“By interpreting the Fourth Amendment’s probable cause requirement to demand a case-specific nexus between the alleged crime and the phone, this (Supreme) Court would ensure that cellphone data receives protection commensurate with the privacy interests at stake,” DeWolfe added.

Maryland Attorney General Brian E. Frosh waived his right to respond to DeWolfe’s brief unless a response was requested by the justices. That request was not made.

Not unreasonable inference

Maryland’s top court, in affirming Stevenson’s convictions last August, said deference is owed to the training and expertise of officers seeking search warrants and the judges who issue them.

Judges could validly infer “that persons use cellphones to communicate and that evidence of the crimes being investigated, and any related crimes, would be found on (the suspect’s) cellphone,” Court of Appeals Chief Judge Barbera wrote for the 5-2 majority. “This was not an unreasonable inference to draw, considering not only the prevalence of cellphones but also the degree of detail of one’s daily life that is often contained in a cellphone.”

Barbera added, however, that “not every affidavit will (or should) result in issuance of a warrant” to search a cellphone.

“We can imagine situations in which the nature of the crime will not support a warrant to search the suspect’s cellphone; examples might include traffic offenses, public nuisance crimes, and the like,” Barbera wrote. “The judge will necessarily consider the nature of the crime being investigated, the facts provided in support of the connection between that crime and the cell phone to be searched, and, depending upon the (officer’s) demonstrated training and experience, the degree to which the deference owed to the (officer) adds to the ultimate decision. The decision of the warrant-issuing judge will ultimately rest on whether, in its totality, the affidavit sets forth a fair probability that the information will be found in the cellphone to be searched.”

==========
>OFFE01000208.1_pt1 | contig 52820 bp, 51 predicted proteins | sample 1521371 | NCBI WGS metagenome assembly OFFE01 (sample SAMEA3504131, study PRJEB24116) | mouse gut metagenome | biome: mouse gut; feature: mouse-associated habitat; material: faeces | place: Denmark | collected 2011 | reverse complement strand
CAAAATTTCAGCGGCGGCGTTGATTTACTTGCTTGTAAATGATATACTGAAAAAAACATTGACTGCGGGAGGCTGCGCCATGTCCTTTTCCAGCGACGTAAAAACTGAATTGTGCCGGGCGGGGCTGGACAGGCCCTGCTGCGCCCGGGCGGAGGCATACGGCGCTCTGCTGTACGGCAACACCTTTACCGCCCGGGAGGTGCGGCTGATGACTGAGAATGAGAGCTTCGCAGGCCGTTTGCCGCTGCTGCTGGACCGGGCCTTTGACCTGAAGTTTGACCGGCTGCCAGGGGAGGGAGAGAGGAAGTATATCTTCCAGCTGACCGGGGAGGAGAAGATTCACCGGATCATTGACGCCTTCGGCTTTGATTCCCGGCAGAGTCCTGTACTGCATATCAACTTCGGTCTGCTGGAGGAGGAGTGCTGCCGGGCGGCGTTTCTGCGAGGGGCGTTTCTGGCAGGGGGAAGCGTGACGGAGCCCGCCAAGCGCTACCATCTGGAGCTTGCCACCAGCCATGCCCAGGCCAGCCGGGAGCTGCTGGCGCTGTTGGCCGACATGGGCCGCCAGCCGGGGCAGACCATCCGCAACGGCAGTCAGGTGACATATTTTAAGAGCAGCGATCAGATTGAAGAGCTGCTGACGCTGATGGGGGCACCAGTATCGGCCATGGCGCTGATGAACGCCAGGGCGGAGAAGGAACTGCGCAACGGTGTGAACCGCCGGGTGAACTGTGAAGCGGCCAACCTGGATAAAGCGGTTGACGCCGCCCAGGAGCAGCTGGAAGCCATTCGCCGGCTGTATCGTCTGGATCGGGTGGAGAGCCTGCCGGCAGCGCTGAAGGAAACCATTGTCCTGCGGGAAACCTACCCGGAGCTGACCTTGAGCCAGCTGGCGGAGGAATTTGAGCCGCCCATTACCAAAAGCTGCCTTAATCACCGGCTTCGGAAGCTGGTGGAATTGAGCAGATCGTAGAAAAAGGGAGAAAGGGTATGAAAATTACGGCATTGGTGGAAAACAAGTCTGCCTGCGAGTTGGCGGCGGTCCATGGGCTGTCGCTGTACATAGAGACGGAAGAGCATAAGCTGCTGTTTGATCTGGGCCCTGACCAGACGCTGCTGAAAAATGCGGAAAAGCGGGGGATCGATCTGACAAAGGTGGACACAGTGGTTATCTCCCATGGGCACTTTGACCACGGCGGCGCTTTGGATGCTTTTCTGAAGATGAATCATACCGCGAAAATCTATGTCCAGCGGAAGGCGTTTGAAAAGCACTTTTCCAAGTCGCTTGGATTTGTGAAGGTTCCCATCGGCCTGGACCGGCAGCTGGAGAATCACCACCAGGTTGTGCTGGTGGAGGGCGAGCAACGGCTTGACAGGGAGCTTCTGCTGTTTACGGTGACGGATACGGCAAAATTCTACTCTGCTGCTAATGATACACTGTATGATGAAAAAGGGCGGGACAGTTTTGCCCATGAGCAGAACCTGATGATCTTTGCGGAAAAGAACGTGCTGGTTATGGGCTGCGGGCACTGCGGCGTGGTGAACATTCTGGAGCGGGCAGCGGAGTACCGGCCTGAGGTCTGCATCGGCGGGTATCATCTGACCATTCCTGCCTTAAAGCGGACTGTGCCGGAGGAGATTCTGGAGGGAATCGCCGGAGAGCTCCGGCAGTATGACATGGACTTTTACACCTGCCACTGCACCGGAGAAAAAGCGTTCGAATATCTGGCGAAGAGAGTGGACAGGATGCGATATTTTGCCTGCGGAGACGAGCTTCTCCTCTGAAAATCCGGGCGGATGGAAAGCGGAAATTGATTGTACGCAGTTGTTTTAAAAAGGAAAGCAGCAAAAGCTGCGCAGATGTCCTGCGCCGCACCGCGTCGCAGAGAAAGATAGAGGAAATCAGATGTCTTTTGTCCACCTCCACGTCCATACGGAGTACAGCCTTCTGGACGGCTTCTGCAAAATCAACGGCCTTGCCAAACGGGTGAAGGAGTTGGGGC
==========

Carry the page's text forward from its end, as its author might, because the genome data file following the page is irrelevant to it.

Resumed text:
Judge Sally D. Adkins, in disagreeing with the majority, said the search warrant was so broad and supported by mere generalities linking cellphone use to criminal activity as to violate the Stevenson’s constitutional rights. To be valid, a warrant must state more specifically the evidence expected to be found on the devices and not a temporal or general description, she added.

“I fear that the majority has paved the way for law enforcement to search a cellphone without a nexus between the criminal activity and the phone to be searched,” Adkins wrote in a minority opinion Judge Clayton Greene Jr. joined.

“We should not condone a warrant authorizing police to search the entirety of a cellphone absent any temporal limitation on the information to be searched,” Adkins added. “A warrant of such generality raises the same concerns our framers sought to address by crafting the Fourth Amendment.”

But Adkins and Greene said they would have upheld the search of the cellphone because the police relied on their good-faith belief that the warrant was constitutionally valid.